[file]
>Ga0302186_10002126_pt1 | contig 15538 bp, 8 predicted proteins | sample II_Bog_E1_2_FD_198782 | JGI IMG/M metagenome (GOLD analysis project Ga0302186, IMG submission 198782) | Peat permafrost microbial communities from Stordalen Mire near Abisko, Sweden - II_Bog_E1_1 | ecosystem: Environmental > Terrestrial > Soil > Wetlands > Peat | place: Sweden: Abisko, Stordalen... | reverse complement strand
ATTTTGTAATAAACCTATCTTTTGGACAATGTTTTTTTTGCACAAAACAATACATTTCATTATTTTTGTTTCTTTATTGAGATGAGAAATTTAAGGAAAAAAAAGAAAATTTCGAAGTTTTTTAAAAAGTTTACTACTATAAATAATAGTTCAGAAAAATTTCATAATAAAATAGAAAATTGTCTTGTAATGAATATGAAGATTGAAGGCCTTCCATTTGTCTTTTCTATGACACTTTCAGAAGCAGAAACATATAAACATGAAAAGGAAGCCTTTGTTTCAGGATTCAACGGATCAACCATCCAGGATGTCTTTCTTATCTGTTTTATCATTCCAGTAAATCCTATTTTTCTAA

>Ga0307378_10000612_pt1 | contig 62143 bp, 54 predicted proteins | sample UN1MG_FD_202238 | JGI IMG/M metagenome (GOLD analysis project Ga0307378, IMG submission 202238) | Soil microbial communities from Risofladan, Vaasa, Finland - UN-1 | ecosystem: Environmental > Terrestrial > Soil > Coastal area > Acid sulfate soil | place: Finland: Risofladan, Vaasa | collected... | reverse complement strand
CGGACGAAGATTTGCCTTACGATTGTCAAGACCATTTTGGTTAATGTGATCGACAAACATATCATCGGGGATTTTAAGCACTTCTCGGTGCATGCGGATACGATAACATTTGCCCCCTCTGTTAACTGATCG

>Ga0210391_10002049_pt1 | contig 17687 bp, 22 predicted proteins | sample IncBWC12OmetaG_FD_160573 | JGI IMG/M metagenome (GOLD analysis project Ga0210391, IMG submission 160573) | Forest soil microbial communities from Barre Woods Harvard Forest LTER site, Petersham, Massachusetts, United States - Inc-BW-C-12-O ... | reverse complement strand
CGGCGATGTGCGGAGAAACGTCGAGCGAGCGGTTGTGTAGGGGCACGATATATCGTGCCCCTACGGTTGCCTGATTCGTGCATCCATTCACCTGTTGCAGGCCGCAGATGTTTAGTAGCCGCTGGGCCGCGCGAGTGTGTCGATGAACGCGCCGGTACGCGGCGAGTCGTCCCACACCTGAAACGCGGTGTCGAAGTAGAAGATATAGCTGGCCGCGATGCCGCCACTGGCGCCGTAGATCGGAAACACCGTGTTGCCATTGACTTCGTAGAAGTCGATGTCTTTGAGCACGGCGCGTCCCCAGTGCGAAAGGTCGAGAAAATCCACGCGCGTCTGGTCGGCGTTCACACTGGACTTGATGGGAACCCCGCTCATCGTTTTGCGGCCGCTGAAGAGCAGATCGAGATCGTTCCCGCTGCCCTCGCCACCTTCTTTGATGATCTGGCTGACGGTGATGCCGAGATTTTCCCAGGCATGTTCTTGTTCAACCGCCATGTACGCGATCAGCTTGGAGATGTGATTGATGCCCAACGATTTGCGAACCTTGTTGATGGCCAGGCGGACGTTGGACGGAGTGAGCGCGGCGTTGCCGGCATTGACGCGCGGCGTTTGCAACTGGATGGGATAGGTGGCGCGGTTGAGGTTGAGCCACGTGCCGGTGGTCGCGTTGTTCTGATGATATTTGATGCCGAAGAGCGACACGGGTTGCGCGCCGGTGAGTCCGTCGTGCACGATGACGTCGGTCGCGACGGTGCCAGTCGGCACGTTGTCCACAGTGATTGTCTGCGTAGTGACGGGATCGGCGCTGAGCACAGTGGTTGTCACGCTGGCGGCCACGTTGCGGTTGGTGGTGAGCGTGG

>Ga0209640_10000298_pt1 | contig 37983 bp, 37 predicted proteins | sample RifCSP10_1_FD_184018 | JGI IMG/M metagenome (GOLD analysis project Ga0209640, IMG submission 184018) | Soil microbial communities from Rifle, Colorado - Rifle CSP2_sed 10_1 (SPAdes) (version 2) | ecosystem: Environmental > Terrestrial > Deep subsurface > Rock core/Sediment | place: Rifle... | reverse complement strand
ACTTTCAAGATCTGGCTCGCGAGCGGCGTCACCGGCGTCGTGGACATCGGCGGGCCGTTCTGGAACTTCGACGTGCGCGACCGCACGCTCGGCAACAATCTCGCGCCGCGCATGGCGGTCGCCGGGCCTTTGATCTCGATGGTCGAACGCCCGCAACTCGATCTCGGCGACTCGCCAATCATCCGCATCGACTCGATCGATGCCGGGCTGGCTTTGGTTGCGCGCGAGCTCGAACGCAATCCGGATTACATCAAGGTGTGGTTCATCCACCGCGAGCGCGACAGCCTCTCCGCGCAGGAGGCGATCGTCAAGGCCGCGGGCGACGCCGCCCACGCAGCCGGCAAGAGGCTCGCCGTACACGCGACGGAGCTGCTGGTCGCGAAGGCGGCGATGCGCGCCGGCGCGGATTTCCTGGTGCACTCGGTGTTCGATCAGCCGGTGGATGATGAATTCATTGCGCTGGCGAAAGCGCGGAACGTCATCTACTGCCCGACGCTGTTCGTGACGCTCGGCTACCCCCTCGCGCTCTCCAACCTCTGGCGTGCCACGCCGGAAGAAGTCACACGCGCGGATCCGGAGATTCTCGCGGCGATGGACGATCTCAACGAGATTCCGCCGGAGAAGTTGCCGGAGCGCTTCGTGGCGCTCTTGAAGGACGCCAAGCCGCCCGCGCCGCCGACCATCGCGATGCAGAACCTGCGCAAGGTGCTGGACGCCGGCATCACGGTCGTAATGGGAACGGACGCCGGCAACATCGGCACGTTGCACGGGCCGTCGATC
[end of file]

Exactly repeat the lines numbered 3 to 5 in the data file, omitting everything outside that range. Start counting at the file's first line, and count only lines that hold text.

>Ga0307378_10000612_pt1 | contig 62143 bp, 54 predicted proteins | sample UN1MG_FD_202238 | JGI IMG/M metagenome (GOLD analysis project Ga0307378, IMG submission 202238) | Soil microbial communities from Risofladan, Vaasa, Finland - UN-1 | ecosystem: Environmental > Terrestrial > Soil > Coastal area > Acid sulfate soil | place: Finland: Risofladan, Vaasa | collected... | reverse complement strand
CGGACGAAGATTTGCCTTACGATTGTCAAGACCATTTTGGTTAATGTGATCGACAAACATATCATCGGGGATTTTAAGCACTTCTCGGTGCATGCGGATACGATAACATTTGCCCCCTCTGTTAACTGATCG

>Ga0210391_10002049_pt1 | contig 17687 bp, 22 predicted proteins | sample IncBWC12OmetaG_FD_160573 | JGI IMG/M metagenome (GOLD analysis project Ga0210391, IMG submission 160573) | Forest soil microbial communities from Barre Woods Harvard Forest LTER site, Petersham, Massachusetts, United States - Inc-BW-C-12-O ... | reverse complement strand